a: Spectra from a transgenic liver cancer mouse with an early-stage tumor, as shown in the upper left of the anatomic image, in which acceleration was used to reduce voxel size by a factor of 4 (×3.37 acceleration, 0.034-cm3 voxel size, 16-sec acquisition). Tumor voxels exhibited dramatically elevated lactate/pyruvate ratios. The higher resolution reduced partial voluming such that distinct metabolic profiles were observed in tumor and adjacent tissue voxels. b: A separate data set in the same mouse with the same acquisition parameters in which the 3D-MRSI data are presented coronally to emphasize the distinct metabolic profiles in tumor and other tissues. c: A 3D-MRSI data set from a different mouse with a moderate-stage tumor at the level of the kidneys. Distinct differences between tumor and normal tissue are readily visualized in the color overlay maps. d: Data from a mouse with a large very late-stage tumor. Elevated alanine, as well as lactate, was detected in the tumor mass.

Simon Hu, et al. Magn Reson Med. ;63(2):312-321.
5.
FIG. 5

FIG. 5. From: 3D Compressed Sensing for Highly Accelerated Hyperpolarized 13C MRSI With In Vivo Applications to Transgenic Mouse Models of Cancer.

a: In vivo validation in a transgenic mouse model of prostate cancer showing a comparison of spectra from an unaccelerated acquisition and an accelerated one with a quarter the voxel size and acquired in about the same time. The accelerated acquisition with higher resolution allowed for better delineation of the mouse body and better depiction of tumor heterogeneity. The spectra in the accelerated acquisition were of high quality, and small peaks were preserved. The color overlay maps generated from the accelerated spectra show high-intensity regions as brightly colored and highlight the spatial localization of metabolites according to tissue type. Tumor and nontumor regions showed clear differences in metabolic profile, and the boundaries were clearly delineated. b: A comparison of spectra from a different slice in the same mouse, with the higher-resolution spectra depicting heterogeneity and the boundaries of a metastasis better than the lower-resolution spectra. The full 3D acquisition allowed for imaging disease in multiple slices. c: High-quality spectra from a different prostate cancer mouse in which the ×7.53 accelerated sequence was used to quadruple resolution and nearly halve acquisition time. Once again, small peaks were preserved. [Color figure can be viewed in the online issue, which is available at www.interscience.wiley.com.]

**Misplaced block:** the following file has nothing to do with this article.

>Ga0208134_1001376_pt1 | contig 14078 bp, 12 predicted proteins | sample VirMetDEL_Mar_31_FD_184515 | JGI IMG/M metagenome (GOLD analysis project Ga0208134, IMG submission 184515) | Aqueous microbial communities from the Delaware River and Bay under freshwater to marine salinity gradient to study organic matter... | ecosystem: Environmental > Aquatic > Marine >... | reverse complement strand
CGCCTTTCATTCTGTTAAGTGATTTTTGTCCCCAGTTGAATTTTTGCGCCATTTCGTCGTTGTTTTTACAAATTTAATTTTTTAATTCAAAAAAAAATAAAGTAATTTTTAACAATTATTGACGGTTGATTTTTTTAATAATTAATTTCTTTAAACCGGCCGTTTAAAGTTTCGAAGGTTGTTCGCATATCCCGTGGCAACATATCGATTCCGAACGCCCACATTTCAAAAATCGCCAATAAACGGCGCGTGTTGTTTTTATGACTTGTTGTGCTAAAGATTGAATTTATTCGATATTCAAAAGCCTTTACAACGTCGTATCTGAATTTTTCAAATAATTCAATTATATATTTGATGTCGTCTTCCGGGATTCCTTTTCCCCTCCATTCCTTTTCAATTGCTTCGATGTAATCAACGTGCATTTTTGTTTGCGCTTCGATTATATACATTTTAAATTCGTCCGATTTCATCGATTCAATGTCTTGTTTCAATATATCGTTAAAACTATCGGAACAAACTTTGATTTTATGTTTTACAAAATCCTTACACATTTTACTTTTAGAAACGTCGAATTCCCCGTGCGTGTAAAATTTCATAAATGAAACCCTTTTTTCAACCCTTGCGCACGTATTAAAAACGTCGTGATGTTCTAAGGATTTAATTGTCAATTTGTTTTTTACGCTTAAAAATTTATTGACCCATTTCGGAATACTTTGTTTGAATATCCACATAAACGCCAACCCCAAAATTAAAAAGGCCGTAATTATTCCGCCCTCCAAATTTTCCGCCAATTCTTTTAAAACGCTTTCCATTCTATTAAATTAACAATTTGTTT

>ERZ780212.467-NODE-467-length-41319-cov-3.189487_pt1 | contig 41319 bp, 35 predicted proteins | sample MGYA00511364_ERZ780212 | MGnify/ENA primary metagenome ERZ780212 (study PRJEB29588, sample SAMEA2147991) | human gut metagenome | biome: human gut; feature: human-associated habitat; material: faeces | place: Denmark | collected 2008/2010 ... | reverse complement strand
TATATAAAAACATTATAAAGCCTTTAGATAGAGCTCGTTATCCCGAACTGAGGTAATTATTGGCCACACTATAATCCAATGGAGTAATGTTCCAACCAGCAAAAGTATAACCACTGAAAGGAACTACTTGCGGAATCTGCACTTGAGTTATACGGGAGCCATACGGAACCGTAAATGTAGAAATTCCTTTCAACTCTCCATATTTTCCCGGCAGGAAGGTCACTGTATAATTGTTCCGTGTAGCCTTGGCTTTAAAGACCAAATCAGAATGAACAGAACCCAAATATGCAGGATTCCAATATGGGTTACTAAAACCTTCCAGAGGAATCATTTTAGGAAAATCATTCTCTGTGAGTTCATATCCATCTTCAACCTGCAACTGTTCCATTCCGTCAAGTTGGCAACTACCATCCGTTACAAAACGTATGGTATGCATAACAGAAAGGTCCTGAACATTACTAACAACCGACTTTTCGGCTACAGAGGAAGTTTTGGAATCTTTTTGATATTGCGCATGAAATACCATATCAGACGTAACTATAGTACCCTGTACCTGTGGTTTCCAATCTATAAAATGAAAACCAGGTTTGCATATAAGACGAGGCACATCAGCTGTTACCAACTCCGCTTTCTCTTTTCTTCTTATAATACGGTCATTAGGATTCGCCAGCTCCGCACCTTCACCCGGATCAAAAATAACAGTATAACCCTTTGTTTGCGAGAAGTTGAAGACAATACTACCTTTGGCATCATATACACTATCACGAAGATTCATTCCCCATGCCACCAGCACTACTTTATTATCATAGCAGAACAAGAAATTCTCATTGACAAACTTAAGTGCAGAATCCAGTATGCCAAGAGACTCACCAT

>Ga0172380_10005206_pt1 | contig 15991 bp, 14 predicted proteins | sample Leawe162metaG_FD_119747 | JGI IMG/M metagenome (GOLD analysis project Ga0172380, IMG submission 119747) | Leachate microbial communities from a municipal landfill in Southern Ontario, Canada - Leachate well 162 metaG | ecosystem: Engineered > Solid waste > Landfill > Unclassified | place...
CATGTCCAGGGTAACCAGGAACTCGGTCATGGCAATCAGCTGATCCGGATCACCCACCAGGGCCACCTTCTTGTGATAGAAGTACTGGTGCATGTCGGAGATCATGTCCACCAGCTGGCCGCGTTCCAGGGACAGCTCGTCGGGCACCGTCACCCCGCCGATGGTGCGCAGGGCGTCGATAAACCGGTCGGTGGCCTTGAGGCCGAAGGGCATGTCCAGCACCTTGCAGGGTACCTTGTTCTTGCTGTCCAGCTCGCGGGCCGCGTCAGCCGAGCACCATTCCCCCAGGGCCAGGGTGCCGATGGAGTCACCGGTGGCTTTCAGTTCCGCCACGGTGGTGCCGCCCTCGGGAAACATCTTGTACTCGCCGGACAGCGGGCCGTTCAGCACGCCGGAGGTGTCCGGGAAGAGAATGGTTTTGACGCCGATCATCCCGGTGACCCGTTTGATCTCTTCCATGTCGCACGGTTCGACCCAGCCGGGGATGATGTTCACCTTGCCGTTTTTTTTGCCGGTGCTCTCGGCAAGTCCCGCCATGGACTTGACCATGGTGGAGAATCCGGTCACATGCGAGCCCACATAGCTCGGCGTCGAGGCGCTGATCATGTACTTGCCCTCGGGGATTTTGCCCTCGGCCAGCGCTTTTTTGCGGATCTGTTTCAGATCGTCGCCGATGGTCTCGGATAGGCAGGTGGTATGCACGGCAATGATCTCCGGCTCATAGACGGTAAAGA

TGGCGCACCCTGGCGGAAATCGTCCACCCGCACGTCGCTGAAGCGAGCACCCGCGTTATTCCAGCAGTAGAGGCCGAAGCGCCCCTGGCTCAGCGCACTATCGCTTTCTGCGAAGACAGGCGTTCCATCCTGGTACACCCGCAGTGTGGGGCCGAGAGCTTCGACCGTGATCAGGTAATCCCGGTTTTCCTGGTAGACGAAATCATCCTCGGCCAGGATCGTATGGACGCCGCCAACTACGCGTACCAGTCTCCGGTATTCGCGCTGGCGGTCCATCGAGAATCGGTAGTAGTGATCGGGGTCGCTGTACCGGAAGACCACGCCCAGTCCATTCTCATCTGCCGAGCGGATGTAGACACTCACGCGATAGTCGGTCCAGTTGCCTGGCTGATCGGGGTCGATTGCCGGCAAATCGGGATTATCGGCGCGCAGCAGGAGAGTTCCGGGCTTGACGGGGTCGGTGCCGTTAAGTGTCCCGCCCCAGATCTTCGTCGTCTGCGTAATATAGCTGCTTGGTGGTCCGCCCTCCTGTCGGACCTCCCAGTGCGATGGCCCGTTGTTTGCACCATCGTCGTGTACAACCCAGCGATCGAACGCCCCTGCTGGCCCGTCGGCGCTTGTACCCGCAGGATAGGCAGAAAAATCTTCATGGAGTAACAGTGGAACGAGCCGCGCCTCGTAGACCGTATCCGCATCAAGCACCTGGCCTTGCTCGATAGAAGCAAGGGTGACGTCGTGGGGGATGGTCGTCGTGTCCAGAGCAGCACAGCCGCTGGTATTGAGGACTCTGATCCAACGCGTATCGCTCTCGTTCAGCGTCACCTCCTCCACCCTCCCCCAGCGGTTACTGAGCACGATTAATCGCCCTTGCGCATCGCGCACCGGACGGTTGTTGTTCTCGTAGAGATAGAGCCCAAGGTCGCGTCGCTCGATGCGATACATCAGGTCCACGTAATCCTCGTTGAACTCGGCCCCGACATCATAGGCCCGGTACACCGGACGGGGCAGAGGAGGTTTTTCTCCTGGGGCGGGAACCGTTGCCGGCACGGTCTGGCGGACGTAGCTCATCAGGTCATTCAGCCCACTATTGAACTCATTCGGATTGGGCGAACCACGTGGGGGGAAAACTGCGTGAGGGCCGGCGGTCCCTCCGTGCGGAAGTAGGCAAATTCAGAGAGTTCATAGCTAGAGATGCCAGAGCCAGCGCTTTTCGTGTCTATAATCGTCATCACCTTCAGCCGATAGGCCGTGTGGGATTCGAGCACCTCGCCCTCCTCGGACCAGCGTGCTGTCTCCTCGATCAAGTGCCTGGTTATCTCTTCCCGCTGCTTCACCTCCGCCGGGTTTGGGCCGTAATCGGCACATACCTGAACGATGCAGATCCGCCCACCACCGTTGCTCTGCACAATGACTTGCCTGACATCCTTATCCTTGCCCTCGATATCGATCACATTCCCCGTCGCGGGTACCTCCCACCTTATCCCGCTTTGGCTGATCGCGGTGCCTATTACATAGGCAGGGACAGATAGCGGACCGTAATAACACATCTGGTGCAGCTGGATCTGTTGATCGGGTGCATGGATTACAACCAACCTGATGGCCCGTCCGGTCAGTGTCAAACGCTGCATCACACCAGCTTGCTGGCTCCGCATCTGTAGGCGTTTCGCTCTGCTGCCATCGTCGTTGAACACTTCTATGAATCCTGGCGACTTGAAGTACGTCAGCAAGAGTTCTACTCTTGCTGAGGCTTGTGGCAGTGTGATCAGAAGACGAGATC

Simon Hu, et al. Magn Reson Med. ;63(2):312-321.
6.
FIG. 2

FIG. 2. From: 3D Compressed Sensing for Highly Accelerated Hyperpolarized 13C MRSI With In Vivo Applications to Transgenic Mouse Models of Cancer.

a: Reproduction of the noiseless data set from Fig. 1a. The three regions containing (1) alanine, (2) pyruvate/pyruvate-hydrate, and (3) lactate, respectively, are highlighted. On the right side, in the first column, those three sets are shown again but with additive white gaussian noise added. In the second column, an ℓ1 reconstruction with factor of 4 undersampling of the noisy data is shown. The third column shows the magnitude difference. b: The noise simulation in part (a) was run 100 times, with distinct noise patterns each time. For each of the peaks across the many voxels, and for both the noise added (pre-ℓ1) and noise added with factor of 4 undersampling with ℓ1 reconstruction (post-ℓ1) data sets, the mean/SD of the ratio of peak height to true noiseless peak height was plotted. All pre-ℓ1 ratios were centered on unity regardless of signal strength, but the post-ℓ1 ratios were slightly skewed downward for peaks that had low starting SNR. The bottom part shows a scatterplot of pre-ℓ1 and post-ℓ1 peak height to true noiseless peak height ratios for a selected peak over the 100 runs. [Color figure can be viewed in the online issue, which is available at www.interscience.wiley.com.]

Simon Hu, et al. Magn Reson Med. ;63(2):312-321.